The religious influence of Samuel and Ellen Montagu on Lily was considerable. Though she later rejected many of her father’s religious beliefs, the significance that he attached to them and the sincerity with which they were held made a lasting impression on her. Indeed, it gave her the resolve to make Judaism as central a part of her life as it was of her father’s. Yet by the age of fifteen, she became convinced that Orthodoxy offered her, and other women, little room for religious self-expression. Longing to become closer to God, she found herself unable to do so. Given the limited religious education that she and her sisters received, how, she asked herself, could she pray in a language that she barely understood? How could she feel part of a worshipping congregation which did not count her as a member? How could she continue to be observant when observance meant so little to her? In short, how could she be both Orthodox and religious? As Lily Montagu came to realize, echoing sentiments that she had learned, consciously or subconsciously, from her mother: “We cannot worship with our parents’ hearts.” In other words, that which stimulates a sense of faith and devotion within our parents may stifle, rather than cultivate, our own spiritual growth.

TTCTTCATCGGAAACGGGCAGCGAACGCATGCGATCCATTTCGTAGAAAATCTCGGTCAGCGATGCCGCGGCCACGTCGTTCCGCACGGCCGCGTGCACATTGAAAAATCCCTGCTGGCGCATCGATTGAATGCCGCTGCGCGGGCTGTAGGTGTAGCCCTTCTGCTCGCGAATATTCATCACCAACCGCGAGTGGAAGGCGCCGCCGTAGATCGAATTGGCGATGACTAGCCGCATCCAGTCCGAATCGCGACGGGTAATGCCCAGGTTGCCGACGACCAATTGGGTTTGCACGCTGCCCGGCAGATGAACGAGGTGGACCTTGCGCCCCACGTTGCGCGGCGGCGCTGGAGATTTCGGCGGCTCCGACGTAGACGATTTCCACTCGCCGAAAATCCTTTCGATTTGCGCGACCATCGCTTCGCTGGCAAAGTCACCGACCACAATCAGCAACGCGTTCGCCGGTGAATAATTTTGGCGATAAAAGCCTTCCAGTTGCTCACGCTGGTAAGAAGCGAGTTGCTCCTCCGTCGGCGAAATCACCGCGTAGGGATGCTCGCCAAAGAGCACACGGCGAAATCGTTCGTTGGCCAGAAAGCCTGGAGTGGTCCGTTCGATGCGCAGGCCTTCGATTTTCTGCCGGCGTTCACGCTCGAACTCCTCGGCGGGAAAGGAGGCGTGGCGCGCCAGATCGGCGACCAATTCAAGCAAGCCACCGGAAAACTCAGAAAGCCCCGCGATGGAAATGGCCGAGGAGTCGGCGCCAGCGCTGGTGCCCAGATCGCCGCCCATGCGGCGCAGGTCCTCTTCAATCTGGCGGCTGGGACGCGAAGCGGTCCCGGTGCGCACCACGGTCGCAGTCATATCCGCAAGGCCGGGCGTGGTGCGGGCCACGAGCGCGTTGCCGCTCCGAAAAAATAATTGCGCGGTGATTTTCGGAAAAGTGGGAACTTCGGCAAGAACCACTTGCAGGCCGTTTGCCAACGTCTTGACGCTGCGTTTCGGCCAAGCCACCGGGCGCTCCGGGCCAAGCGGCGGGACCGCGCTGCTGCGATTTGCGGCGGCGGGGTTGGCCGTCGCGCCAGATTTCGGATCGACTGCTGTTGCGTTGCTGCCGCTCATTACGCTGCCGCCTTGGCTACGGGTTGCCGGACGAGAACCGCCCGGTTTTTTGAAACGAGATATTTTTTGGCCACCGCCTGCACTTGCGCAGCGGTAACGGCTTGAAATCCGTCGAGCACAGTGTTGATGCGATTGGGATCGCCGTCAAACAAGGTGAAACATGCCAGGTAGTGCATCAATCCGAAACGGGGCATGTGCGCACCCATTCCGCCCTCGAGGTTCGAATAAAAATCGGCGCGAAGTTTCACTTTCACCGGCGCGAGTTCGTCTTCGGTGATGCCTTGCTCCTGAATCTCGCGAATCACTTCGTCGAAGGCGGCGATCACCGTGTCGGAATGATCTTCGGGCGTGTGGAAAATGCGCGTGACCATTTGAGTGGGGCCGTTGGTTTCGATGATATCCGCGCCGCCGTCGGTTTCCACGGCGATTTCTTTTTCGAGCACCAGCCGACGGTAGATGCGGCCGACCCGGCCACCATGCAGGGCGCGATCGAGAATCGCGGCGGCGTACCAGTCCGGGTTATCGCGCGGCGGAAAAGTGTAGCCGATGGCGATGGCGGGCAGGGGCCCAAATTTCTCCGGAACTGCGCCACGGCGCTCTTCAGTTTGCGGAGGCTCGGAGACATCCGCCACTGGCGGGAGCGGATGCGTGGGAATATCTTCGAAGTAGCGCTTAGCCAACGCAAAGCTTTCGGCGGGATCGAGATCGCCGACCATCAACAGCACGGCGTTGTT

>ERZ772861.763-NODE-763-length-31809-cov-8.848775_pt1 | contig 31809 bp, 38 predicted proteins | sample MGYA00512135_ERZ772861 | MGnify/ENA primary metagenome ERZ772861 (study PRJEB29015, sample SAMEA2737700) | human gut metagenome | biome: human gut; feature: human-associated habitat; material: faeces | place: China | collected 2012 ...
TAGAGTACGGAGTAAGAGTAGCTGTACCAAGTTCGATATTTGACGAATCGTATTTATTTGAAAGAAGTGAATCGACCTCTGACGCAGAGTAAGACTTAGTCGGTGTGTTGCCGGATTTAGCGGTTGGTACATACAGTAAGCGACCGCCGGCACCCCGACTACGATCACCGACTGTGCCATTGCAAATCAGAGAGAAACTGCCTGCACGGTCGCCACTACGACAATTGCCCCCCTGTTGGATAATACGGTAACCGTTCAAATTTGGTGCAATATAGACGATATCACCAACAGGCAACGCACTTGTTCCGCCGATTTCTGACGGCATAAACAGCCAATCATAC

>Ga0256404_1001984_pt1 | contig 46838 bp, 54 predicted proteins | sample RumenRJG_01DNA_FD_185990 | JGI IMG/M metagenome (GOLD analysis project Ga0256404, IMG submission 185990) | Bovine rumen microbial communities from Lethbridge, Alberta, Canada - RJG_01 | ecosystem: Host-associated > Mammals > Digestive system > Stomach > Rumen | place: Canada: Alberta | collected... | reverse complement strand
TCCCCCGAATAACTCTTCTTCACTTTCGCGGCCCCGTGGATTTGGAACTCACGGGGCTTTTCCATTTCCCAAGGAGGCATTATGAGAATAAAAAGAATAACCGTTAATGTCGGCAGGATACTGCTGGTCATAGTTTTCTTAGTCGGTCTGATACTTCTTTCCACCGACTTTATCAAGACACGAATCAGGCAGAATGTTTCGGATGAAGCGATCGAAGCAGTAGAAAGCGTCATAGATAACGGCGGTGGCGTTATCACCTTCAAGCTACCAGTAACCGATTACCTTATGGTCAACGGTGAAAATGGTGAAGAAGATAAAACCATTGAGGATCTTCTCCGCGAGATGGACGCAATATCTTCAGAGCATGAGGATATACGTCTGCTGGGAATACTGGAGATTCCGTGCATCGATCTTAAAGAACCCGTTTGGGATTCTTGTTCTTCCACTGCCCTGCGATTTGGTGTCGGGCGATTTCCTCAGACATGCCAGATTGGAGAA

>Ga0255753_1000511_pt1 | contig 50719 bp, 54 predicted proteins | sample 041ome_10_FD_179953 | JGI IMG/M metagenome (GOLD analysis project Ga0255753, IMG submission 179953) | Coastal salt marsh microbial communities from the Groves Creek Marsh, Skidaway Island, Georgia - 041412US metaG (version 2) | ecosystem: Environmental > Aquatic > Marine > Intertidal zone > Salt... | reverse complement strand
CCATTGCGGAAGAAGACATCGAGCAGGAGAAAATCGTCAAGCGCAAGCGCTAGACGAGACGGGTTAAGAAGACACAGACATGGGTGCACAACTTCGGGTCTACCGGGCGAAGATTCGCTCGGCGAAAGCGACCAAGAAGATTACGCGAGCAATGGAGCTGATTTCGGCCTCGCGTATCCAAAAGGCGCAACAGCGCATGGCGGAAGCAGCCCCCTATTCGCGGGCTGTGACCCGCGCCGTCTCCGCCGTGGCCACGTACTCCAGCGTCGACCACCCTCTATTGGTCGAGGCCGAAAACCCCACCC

Searching for an Outlet

Filled with self-doubt and confusion, Montagu began to suffer from what was, at best, a serious nervous condition. Although the medical attention that she received helped precipitate her recovery, a number of other factors were also responsible. First, in order to verbalize her feelings, she began to write stories. These early attempts either inspired or became the basis for Naomi’s Exodus (1901) and Broken Stalks (1902), spiritual autobiographies written in novel form. Second, with the help of Rabbi Simeon Singer (1848–1906), spiritual leader of the (Orthodox) New West End Synagogue, who was her Bible tutor and a close family friend, Montagu regularly recited a prayer asking God to teach her to pray and to make her grateful for the opportunities to serve Him. Soon after, she turned to social service. In so doing, she discovered both a means of serving God and a much needed sense of purpose and direction.